World News

US, NATO ceremonially end Afghan combat mission

Posted December 8, 2014

— The U.S. and NATO ceremonially ended their combat mission in Afghanistan on Monday, 13 years after the Sept. 11 terror attacks sparked their invasion of the country to topple the Taliban-led government.

NATO's International Security Assistance Force Joint Command, which was in charge of combat operations, lowered its flag, formally ending its deployment.

U.S. Gen. John F. Campbell, commander of NATO and U.S. forces, said that the mission now would transition to a training and support role for Afghanistan's own security forces, which have led the fight against the Taliban insurgents since mid-2013.

"The Afghan security forces are capable," Campbell said. "They have to make some changes in the leadership which they're doing, and they have to hold people accountable."

From Jan. 1, the coalition will maintain a force of 13,000 troops in Afghanistan, down from a peak around 140,000 in 2011. There are around 15,000 troops now in the country.

Lt. Gen. Joseph Anderson and Command Sergeant Major Isaia Vimoto are expected lead the final group of about 20 paratroopers of the XVIII Airborne Corps home to Fort Bragg on Monday, along with the official colors of the Corps. About 100 members of the corps returned to the North Carolina post last Friday.

Monday's return marks a historical end to the XVIII Airborne Corps mission in Afghanistan, which began in 2002 as the first – and now final – corps to serve as the International Joint Command there.

The mission ends as the Taliban is increasing its attacks. U.S. President Barack Obama recently allowed U.S. forces to launch operations against both Taliban and al-Qaida militants, broadening the mission of the U.S. forces that will remain in the country after the end of the year.

Violence continued Monday in the country, as suicide bombers launched an assault on a police station in southern Kandahar province. Police killed three suicide bombers, said Samim Akhplwak, the spokesman for the provincial governor. He said casualty figures were unclear.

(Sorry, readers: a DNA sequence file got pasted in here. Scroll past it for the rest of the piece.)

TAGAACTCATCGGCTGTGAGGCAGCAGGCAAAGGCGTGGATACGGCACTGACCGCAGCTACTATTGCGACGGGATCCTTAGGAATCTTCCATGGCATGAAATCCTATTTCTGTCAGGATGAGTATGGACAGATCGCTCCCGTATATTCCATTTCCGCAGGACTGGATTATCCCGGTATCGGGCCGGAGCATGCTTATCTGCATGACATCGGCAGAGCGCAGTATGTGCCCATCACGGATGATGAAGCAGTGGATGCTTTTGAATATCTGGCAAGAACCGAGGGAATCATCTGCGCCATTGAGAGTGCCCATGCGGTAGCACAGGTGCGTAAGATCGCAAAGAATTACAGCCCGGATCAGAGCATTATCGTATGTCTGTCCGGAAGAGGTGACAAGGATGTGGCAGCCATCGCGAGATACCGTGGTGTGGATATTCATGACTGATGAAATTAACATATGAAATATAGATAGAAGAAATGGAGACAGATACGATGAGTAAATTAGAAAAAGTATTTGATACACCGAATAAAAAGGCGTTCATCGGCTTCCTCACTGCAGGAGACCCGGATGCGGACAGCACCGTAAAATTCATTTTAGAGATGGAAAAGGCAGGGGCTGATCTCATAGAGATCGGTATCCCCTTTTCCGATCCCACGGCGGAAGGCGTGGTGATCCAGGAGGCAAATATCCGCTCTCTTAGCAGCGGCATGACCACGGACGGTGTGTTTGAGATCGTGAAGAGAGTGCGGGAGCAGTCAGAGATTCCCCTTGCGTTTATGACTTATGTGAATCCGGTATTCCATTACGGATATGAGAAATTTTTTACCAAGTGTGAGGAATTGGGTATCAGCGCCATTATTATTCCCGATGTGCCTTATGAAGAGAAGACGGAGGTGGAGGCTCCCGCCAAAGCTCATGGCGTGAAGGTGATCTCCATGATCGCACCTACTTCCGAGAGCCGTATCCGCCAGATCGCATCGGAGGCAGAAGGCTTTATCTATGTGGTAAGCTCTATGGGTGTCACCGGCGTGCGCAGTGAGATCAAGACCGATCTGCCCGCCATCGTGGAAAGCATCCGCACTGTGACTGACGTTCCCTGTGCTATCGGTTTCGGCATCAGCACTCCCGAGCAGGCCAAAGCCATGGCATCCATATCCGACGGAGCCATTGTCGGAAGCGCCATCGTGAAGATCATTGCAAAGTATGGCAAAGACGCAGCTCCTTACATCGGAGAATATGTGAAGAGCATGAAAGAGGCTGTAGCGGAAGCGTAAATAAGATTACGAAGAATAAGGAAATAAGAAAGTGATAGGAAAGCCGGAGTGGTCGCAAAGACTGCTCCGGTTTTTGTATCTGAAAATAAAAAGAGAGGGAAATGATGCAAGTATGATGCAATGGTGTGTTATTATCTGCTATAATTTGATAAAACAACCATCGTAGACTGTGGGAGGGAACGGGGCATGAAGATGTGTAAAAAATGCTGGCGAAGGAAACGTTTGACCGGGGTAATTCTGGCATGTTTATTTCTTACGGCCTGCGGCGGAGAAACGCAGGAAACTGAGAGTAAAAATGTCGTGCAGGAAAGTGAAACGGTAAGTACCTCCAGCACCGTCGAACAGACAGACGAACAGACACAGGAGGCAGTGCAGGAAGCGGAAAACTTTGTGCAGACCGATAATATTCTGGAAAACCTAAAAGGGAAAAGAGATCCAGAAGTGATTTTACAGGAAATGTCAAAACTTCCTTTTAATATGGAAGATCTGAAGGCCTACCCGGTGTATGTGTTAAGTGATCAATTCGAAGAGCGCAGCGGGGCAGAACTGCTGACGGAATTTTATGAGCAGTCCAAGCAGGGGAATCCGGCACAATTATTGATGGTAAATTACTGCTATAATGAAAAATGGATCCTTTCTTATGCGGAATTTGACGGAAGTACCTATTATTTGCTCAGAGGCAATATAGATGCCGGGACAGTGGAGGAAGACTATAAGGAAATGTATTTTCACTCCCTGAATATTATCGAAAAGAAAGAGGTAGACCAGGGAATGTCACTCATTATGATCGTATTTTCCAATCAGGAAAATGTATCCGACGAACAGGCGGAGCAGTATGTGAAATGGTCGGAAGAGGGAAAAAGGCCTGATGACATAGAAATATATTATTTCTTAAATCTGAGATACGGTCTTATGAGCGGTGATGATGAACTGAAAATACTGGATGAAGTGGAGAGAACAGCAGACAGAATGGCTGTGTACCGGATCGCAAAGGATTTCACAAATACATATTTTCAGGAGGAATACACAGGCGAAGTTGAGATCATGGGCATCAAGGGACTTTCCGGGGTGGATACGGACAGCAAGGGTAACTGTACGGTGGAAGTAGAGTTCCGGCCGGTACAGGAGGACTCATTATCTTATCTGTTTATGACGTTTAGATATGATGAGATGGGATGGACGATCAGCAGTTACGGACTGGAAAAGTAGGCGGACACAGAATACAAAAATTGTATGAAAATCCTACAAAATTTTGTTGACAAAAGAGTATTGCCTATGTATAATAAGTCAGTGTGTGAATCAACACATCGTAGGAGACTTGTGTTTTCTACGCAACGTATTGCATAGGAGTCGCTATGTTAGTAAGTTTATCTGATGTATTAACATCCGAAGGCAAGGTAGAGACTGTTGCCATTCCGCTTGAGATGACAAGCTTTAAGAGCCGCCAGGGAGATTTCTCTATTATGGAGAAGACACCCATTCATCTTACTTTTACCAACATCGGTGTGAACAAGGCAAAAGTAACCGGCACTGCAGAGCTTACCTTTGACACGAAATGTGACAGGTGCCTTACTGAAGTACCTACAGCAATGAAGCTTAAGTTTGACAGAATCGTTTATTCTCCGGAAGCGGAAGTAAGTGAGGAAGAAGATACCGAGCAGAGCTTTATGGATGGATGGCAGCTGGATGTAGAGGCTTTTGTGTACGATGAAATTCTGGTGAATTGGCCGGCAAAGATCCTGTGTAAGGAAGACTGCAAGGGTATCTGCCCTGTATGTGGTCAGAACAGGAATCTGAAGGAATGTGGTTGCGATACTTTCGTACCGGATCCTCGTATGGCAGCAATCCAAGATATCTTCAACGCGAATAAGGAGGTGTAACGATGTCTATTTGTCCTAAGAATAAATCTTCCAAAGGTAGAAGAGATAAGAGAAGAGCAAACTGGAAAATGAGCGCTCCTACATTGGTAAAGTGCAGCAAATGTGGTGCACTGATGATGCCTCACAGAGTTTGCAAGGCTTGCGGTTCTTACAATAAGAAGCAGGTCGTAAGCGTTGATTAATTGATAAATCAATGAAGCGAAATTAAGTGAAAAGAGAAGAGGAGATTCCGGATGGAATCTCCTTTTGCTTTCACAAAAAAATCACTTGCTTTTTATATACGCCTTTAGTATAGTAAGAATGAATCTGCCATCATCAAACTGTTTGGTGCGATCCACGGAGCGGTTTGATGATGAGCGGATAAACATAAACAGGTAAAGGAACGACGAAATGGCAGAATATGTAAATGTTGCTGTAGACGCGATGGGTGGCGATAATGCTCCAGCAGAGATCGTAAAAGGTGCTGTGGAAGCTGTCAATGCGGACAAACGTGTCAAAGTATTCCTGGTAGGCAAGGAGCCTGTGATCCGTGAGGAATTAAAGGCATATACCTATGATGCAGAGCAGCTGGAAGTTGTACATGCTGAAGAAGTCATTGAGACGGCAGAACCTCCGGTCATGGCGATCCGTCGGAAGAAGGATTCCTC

Campbell said that Afghan security forces, including the army, police and local militias, were capable of securing the country despite record-high casualty figures that have risen 6.5 percent this year, to 4,634 killed in action, compared to 4,350 in 2013. By comparison, some 3,500 foreign forces, including at least 2,210 American soldiers, have been killed since the war began in 2001.

Up to 10,800 U.S. troops will remain in Afghanistan for the first three months of next year, 1,000 more than previously planned as the new mission, called Resolute Support, waits for NATO partners to deploy, said a NATO official who spoke on condition of anonymity to discuss troop deployments.

As a result, there will be little, if any, net drop in U.S. troop numbers between now and Dec. 31. By the end of 2015, however, the U.S. troop total is to shrink to 5,500, and to near zero by the end of 2016.

Monday's ceremony was the first of two that will draw a formal close to NATO's combat mission by Dec. 28.

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  • Jeremy Gilchrist Dec 8, 2014
    user avatar

    Support your defense industry and wall street! Support endless war! Take heart we are simply entering the next phase of it.

  • ncprr1 Dec 8, 2014

    Hey, great...so, "Mission Accomplished" huh??

  • iopsyc Dec 8, 2014

    View quoted thread


    Resolute Support

  • Mary Dodd Dec 8, 2014
    user avatar

    So we are ending our combat mission and now providing only training and support, special ops support, and sometimes, air and ground support? I hope the other side recognizes our troops are only there to provide "support," so they shouldn't be shot at.

  • jenniegreen Dec 8, 2014

    Then bring them all home rather than trying to convince the American public it is all over...like they did with Iraq.

  • The Real Truth Dec 8, 2014

    The constant mix messages from our leaders in Washington are taking a serious toll on our military.

    This story does a terrific job breaking everything down.

    http://www.militarytimes.com/longform/military/2014/12/07/americas-military-a-force-adrift/18596571/?sf34440316=1

  • bmac813 Dec 8, 2014

    Is that right. Than why are we sending more troops over to Afghanistan????